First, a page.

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Democrats Make Climate Change a Signature of Their Convention: Voters Yawn

Our friends at the Competitive Enterprise Institute just released an analysis of the Republican and Democratic Party platforms on energy and climate issues. The analysis shows there is a stark difference between the two Parties, a difference that shows Democrats are strangely out of synch with public opinion on this issue. 

While climate change was a major theme of the Democratic National Convention, a major survey earlier this year found only 9.2 percent of Americans rank global warming as their biggest concern. The top concern was – you guessed it – Islamic terrorism. 

WindmillsThe Democratic Party officially adopted their 2016 platform at their national convention in Philadelphia on July 25th. The energy and environment section is titled “Combat Climate Change, Build a Clean Energy Economy, and Secure Environmental Justice.” It begins with this statement: “Climate change is an urgent threat and the defining challenge of our time.” 

The Democratic platform pointedly mentions twice that Republican presidential nominee Donald Trump has called climate change a “hoax.” Trump has also promised to stop funding the UN Framework Convention on Climate Change and withdraw the U.S. from the Paris Climate Treaty.  

Democrats, on the other hand, “are committed to a national mobilization, and to leading a global effort to mobilize nations to address this threat on a scale not seen since World War II.” Mobilization will begin in the first 100 days of the next administration when “the President will convene a summit of the world’s best engineers, climate scientists, policy experts, activists, and indigenous communities to chart a course to solve the climate crisis.” 

In addition to supporting corporate disclosure of climate risk, “Democrats also respectfully request the Department of Justice to investigate allegations of corporate fraud on the part of fossil fuel companies accused of misleading shareholders and the public on the scientific reality of climate change,” thereby endorsing the “lawfare” warfare Democratic Attorneys General are currently waging against think tanks and corporations that question liberal climate change orthodoxy.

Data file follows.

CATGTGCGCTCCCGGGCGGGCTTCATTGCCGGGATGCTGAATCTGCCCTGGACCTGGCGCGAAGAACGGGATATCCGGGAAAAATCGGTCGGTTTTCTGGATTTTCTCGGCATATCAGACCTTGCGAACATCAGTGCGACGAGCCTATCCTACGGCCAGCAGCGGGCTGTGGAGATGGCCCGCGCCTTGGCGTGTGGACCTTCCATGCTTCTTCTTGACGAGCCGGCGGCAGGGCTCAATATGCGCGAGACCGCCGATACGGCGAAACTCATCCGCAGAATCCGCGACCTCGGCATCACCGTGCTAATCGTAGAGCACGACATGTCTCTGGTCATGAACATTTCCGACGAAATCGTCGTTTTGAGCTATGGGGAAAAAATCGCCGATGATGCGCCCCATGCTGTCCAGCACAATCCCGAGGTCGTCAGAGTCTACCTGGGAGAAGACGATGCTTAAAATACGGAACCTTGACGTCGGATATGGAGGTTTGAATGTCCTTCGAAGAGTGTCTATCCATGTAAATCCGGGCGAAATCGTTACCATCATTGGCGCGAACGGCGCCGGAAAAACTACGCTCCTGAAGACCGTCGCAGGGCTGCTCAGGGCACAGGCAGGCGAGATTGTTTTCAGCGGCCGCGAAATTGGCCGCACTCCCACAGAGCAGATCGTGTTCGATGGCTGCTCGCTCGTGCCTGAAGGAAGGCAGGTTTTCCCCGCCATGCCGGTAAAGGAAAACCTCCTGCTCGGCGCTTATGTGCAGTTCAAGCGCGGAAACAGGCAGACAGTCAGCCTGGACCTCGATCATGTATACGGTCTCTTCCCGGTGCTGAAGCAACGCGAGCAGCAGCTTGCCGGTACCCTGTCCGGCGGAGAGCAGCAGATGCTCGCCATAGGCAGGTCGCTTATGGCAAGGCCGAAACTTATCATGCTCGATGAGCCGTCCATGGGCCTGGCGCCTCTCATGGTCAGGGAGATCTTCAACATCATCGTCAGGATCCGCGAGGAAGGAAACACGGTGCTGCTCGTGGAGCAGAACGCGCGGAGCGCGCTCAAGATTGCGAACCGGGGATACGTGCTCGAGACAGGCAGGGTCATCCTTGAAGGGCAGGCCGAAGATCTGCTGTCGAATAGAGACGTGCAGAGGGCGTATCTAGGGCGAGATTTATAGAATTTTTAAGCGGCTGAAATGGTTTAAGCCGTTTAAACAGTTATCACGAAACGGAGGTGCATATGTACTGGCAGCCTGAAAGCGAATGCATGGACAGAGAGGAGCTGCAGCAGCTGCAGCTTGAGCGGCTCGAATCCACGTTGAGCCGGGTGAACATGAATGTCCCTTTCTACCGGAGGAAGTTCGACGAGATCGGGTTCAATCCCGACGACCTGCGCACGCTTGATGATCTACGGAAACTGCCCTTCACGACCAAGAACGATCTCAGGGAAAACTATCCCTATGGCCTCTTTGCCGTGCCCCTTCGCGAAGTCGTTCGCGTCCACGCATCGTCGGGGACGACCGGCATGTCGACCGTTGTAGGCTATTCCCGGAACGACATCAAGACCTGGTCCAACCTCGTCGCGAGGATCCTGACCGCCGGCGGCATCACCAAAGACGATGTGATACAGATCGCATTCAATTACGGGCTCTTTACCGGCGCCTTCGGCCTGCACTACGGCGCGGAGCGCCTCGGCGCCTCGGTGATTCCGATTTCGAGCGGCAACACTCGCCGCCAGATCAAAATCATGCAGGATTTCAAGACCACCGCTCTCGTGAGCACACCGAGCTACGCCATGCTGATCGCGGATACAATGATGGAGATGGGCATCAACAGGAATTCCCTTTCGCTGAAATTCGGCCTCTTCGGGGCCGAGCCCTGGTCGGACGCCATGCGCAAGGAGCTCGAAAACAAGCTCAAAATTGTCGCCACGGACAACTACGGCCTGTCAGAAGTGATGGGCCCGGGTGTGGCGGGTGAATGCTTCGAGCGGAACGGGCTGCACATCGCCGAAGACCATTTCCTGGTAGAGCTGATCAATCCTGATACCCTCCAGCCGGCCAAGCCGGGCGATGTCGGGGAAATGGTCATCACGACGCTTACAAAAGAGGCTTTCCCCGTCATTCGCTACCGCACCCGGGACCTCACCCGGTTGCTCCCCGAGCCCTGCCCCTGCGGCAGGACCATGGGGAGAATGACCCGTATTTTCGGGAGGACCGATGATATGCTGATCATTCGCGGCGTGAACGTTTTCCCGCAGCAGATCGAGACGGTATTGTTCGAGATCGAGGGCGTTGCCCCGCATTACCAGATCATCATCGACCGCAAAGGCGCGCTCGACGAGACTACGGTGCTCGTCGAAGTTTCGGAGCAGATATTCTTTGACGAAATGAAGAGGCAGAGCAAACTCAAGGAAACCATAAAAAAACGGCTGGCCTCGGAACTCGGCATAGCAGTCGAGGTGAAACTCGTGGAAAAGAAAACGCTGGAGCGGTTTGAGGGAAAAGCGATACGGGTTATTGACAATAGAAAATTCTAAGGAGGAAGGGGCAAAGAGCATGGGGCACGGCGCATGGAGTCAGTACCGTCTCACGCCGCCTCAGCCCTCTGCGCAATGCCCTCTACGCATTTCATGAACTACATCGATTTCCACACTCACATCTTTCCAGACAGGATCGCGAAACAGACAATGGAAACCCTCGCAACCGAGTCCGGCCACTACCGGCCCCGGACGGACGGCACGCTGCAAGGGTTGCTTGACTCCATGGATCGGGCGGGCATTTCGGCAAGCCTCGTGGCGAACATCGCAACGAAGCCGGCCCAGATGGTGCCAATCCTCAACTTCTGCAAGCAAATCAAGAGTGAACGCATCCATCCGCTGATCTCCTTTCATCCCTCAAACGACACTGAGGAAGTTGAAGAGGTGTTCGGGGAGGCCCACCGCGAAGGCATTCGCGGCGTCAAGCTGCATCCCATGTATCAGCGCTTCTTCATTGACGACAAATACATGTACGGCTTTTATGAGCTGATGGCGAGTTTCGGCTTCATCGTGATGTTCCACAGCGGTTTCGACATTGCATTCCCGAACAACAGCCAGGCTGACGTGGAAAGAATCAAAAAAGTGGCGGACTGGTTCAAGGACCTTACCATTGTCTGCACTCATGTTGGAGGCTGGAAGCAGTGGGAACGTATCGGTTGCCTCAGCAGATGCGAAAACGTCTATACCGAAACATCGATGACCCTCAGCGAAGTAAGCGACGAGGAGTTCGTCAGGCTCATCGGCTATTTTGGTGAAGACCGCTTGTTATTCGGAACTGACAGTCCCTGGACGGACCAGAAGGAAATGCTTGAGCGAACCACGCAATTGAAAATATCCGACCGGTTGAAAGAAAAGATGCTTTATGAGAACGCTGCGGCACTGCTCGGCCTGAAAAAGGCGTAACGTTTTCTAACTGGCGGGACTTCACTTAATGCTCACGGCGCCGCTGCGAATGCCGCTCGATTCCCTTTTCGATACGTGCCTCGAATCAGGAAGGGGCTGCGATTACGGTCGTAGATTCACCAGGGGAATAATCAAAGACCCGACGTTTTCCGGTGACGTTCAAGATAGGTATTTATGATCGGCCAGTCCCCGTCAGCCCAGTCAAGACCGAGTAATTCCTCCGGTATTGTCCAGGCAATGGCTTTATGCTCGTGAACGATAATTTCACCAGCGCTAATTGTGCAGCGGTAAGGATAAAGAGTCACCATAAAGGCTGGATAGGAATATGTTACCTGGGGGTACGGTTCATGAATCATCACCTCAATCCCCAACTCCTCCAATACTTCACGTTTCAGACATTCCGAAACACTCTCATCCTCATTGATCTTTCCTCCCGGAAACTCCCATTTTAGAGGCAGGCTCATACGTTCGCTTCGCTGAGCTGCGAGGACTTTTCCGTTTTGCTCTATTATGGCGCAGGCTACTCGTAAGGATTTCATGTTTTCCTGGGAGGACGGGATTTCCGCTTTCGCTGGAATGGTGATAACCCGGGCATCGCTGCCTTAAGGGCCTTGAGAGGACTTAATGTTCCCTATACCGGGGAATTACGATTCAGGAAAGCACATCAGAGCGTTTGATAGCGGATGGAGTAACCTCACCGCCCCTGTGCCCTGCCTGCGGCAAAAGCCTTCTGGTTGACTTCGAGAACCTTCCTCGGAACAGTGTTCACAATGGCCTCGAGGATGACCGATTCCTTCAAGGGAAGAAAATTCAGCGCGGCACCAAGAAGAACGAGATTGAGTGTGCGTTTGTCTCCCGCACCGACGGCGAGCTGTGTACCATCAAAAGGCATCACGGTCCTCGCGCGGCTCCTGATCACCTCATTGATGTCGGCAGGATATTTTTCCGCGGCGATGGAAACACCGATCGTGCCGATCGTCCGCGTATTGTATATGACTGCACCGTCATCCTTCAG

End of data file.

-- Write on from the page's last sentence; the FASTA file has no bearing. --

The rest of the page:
For the complete CEI analysis of the Democratic Platform’s energy and climate change provisions click here.  

The Republican Party Platform takes an entirely different approach to energy and climate issues and one that is much more in synch with American opinion on the issues. 

The GOP platform states that the Paris Climate Treaty cannot bind the United States unless it is ratified by the Senate.  The party also demands immediate defunding of the UN Framework Convention on Climate Change in accordance with Public Law 103-236.  It opposes a carbon tax and subsidies for politically-favored types of energy. 

On regulations, the platform says Republicans will prohibit EPA from regulating carbon dioxide and repeal the “Clean Power” Plan.  It also vows to block the hydraulic fracturing rules, end the misuse of the Endangered Species Act to stop resource production, and reform the National Environmental Policy Act permitting process. 

Perhaps most interestingly, the Republican Party now officially supports dismantling the Environmental Protection Agency: “We propose to shift responsibility for environmental regulation to the states and to transform the EPA into an independent bipartisan commission, similar to the Nuclear Regulatory Commission, with structural safeguards against politicized science.”  In addition: “ We will strictly limit congressional delegation of rule-making authority, and require that citizens be compensated for regulatory takings.” 

On energy production, the platform contrasts its support for more domestic production of all types of energy (that don’t require subsidies) with the Democrats’ call to “keep it in the ground.”  It states that the “Democratic Party’s campaign to smother the U. S. energy industry takes many forms, but the permitting process may be its most dangerous weapon.”  Permitting delays for oil and gas production on federal lands are cited as the prime example. 

Further in regard to federal lands, for the first time, the Republican Party supports transferring federal lands (which comprise over 640 million acres or nearly 30% of the country) to the states. 

For the complete CEI analysis of the Republican Platform’s energy and climate change provisions click here.

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